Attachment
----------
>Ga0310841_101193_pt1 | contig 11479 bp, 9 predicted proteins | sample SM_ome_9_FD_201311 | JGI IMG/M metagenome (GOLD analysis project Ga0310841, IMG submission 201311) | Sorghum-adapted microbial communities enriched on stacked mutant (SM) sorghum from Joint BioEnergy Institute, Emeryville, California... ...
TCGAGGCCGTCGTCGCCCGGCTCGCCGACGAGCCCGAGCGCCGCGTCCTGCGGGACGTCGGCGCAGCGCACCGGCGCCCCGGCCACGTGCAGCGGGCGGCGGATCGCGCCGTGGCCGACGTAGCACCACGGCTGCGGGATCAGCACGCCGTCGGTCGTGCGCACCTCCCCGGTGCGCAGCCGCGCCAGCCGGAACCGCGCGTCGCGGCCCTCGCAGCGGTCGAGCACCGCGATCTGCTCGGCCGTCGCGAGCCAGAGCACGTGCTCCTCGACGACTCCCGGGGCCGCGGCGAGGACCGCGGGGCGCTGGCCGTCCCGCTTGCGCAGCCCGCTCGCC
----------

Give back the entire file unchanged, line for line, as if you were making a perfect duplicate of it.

>Ga0310841_101193_pt1 | contig 11479 bp, 9 predicted proteins | sample SM_ome_9_FD_201311 | JGI IMG/M metagenome (GOLD analysis project Ga0310841, IMG submission 201311) | Sorghum-adapted microbial communities enriched on stacked mutant (SM) sorghum from Joint BioEnergy Institute, Emeryville, California... ...
TCGAGGCCGTCGTCGCCCGGCTCGCCGACGAGCCCGAGCGCCGCGTCCTGCGGGACGTCGGCGCAGCGCACCGGCGCCCCGGCCACGTGCAGCGGGCGGCGGATCGCGCCGTGGCCGACGTAGCACCACGGCTGCGGGATCAGCACGCCGTCGGTCGTGCGCACCTCCCCGGTGCGCAGCCGCGCCAGCCGGAACCGCGCGTCGCGGCCCTCGCAGCGGTCGAGCACCGCGATCTGCTCGGCCGTCGCGAGCCAGAGCACGTGCTCCTCGACGACTCCCGGGGCCGCGGCGAGGACCGCGGGGCGCTGGCCGTCCCGCTTGCGCAGCCCGCTCGCC